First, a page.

MANHATTAN, Kan. — Ask Brian Coffey how he started his summer and he can tell you about faraway lands and hard-working people.
For several weeks, the Kansas State University assistant professor used his expertise in agricultural economics as a volunteer in Tajikistan with the Farmer-to-Farmer Program, working with local fruit and vegetable growers to encourage strategic marketing and business planning.
The USAID-funded program provides technical assistance by U.S. volunteers to farmers, farm groups, agribusinesses and other agriculture-related entities in developing and transitional countries with the goal of promoting food security, agricultural processing, production and marketing in sustainable ways. Farmer-to-Farmer Tajikistan is implemented by ACDI/VOCA, an economic development organization with work in southern Tajikistan targeting development of producer organizations and rural enterprises.
“Many farmers grew up when present-day Tajikstan was a state of the Soviet Union. In those days, agricultural production was centrally planned. Farmers in the region produced crops and delivered the harvest to a set location at a particular time,” Coffey said.
In the 20-plus years since its independence, the country has been moving toward a market economy and now farmers have some flexibility about what they grow and where they sell. That freedom also brings risk, as there is no guaranteed outlet for their crops.
“One of the main goals of my involvement,” Coffey said, “was to help farmers begin to think through production decisions by first thinking about what consumers want and are willing to pay for. Another goal was to encourage farmers to think in terms of profit and loss and not just yield.”
That comes pretty naturally to Coffey, who teaches production economics, a course required of all undergraduate students seeking a major or minor in agricultural economics or agribusiness at Kansas State University. His major areas of research are in livestock economics and the scholarship of teaching and learning.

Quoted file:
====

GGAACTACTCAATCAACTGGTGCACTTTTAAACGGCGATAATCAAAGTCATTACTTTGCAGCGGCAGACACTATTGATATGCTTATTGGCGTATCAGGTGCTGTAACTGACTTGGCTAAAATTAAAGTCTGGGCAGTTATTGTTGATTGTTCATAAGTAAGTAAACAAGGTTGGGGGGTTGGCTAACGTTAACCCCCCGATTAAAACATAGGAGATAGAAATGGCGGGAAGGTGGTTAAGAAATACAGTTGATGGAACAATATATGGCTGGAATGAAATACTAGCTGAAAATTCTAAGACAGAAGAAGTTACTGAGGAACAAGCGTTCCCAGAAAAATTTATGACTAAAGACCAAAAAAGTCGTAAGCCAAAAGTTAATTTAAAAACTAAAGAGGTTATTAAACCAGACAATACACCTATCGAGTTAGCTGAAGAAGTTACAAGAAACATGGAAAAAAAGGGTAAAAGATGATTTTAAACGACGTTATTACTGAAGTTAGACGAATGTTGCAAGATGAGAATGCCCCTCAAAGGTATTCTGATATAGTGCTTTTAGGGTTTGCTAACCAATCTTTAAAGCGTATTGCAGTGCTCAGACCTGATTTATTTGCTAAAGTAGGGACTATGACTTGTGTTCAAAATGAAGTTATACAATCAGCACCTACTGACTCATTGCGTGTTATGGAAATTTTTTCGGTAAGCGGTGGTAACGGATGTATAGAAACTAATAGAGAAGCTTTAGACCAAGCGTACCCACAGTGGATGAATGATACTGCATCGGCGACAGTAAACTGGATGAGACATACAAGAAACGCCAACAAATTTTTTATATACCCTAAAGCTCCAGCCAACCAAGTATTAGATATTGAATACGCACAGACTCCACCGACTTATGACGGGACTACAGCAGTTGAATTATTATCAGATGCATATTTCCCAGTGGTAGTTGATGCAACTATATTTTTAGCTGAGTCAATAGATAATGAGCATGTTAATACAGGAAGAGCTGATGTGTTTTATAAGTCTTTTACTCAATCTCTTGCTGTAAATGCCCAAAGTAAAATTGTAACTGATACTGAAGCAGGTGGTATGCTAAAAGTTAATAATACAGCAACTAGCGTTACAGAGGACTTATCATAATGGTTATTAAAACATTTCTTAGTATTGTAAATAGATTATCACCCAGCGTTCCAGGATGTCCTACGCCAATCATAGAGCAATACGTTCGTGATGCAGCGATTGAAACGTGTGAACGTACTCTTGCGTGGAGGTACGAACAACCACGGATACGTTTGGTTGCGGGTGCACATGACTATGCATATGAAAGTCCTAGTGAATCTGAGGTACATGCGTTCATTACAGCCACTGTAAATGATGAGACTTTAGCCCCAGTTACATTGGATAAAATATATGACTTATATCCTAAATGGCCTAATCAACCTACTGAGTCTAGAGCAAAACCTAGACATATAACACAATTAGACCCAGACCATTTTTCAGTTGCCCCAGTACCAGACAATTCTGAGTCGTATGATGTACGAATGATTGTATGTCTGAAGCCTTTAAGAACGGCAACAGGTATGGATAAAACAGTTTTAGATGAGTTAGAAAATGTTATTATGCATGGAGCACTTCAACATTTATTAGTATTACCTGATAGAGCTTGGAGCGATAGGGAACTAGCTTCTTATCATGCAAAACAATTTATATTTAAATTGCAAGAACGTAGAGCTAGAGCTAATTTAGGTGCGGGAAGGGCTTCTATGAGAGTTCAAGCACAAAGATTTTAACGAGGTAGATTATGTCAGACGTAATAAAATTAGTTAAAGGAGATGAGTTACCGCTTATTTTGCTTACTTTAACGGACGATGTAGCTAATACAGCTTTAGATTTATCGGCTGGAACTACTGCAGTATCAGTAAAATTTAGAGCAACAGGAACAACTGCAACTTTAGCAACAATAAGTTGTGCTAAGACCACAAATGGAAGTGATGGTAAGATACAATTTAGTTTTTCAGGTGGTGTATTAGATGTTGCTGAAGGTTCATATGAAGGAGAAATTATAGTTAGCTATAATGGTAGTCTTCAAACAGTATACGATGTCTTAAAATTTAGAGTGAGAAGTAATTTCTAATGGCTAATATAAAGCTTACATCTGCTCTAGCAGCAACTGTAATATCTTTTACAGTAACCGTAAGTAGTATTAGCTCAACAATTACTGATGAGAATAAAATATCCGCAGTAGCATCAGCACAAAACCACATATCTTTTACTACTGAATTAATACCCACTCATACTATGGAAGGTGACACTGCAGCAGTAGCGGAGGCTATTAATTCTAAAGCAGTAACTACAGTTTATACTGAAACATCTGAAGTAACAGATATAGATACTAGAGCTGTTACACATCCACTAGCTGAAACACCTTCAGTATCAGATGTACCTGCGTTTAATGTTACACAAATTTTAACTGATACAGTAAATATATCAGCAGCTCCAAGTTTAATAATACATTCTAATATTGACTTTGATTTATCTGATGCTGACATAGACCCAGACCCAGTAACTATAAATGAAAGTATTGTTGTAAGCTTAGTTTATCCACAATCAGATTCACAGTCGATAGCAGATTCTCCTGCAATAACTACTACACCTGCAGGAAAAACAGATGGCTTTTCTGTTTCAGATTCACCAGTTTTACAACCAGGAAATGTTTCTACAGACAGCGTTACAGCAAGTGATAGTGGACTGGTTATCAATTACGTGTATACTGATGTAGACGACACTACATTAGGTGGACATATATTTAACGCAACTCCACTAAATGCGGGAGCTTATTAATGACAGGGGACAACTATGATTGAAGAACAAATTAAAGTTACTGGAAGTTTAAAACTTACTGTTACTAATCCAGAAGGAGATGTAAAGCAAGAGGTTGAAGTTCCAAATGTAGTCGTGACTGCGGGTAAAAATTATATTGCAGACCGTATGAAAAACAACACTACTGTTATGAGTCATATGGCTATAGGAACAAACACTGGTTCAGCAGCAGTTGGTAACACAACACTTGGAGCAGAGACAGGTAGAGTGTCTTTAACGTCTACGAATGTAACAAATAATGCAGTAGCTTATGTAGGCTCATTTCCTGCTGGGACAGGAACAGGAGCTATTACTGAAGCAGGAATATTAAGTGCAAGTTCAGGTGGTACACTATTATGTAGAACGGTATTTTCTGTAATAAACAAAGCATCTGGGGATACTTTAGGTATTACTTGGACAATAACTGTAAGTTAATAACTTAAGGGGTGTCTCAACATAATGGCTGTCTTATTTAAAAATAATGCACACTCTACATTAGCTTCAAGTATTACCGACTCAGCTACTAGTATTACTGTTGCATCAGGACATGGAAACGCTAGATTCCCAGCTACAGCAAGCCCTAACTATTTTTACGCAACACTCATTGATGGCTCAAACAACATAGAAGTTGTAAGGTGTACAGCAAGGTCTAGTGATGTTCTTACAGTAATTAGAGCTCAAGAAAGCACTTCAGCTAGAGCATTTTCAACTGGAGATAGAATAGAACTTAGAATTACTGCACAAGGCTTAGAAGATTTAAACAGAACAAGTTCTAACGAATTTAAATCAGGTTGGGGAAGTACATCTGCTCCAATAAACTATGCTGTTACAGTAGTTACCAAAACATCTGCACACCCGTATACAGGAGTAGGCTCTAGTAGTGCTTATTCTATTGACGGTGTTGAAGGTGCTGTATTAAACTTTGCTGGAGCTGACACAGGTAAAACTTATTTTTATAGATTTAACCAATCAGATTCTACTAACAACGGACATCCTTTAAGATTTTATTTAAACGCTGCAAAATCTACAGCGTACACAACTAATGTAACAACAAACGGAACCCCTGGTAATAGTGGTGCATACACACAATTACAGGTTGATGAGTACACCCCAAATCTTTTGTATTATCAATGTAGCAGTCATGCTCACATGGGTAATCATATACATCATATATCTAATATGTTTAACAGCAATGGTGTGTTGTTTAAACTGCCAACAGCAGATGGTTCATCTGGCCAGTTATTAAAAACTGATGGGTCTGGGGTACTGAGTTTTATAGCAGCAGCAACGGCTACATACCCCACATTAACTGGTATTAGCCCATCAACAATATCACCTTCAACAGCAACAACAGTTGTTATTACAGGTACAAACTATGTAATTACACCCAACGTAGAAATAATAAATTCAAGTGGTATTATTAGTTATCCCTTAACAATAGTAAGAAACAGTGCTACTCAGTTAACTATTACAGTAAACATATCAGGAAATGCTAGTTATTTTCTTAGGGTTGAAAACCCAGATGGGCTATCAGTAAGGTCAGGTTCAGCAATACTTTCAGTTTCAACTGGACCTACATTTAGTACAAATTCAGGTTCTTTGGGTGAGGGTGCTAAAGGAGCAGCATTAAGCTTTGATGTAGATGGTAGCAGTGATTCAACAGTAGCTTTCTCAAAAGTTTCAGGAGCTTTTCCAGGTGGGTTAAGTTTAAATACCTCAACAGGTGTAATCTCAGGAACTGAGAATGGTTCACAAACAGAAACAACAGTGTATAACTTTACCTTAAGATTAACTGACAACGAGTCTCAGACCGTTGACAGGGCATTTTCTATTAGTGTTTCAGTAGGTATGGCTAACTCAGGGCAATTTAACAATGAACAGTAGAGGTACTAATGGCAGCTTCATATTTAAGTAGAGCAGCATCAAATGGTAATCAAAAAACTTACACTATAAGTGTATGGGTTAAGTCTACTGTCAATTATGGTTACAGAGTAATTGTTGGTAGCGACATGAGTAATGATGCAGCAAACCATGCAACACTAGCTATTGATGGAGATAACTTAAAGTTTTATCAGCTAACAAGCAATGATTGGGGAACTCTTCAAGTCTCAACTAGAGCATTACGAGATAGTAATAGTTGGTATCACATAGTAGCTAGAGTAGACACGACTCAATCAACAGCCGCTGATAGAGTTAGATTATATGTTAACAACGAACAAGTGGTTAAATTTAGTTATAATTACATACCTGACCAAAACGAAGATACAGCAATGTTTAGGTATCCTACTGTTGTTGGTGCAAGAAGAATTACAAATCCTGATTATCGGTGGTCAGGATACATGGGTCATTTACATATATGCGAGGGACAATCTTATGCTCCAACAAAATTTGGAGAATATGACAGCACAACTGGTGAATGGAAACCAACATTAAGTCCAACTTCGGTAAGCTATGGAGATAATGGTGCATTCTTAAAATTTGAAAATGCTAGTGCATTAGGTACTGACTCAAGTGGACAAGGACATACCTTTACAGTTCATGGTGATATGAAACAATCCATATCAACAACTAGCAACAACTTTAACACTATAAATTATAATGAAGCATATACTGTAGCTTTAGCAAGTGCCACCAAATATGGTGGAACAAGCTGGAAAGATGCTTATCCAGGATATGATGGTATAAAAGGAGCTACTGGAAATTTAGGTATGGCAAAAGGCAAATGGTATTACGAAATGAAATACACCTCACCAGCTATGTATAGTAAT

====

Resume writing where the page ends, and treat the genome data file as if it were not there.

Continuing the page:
“I enjoy learning more about how we can effectively teach undergraduates to appreciate, understand, and apply economic principles,” he said.
A particular challenge with his volunteer work in Tajikistan was that many working-age men have left to work in other countries, leaving women to raise the family and care for their crops. Some of the women manage commercial operations. Others are caring for small plots beside their homes and consider the crops a way to supplement their families’ diet. Those tending small plots often have surplus fruits or vegetables or excess land that is not being used.
“We were trying to find strategies that would convert these excesses into cash income. Even small amounts of cash could make a big difference,” Coffey said, adding that work in this area helps develop rural enterprises, plus empowers women by teaching them strategic marketing and business principles.
“I am always amazed at the role that culture plays in determining what economic strategies could be successful. It is so easy to assume that what works in one place should work everywhere. That is not how the world works,” he said, adding that even in short-term assignments, it is essential to start by understanding the local situation as best you can.
There are often good reasons why people are not doing some things that an outsider would think are obvious paths to success, he said. “It is always eye-opening to see that people around the world face so many challenges specific to their locations.”
Almost anyone can volunteer, said Coffey, adding that Farmer-to-Farmer is looking for volunteers with expertise in agriculture, agribusiness or business, including planting, crop care, harvest, storage, marketing, accounting and other areas. More information is available at www.farmer-to-farmer.org.
— Mary Lou Peter, K-State Research and Extension
For more news from Kansas, click here.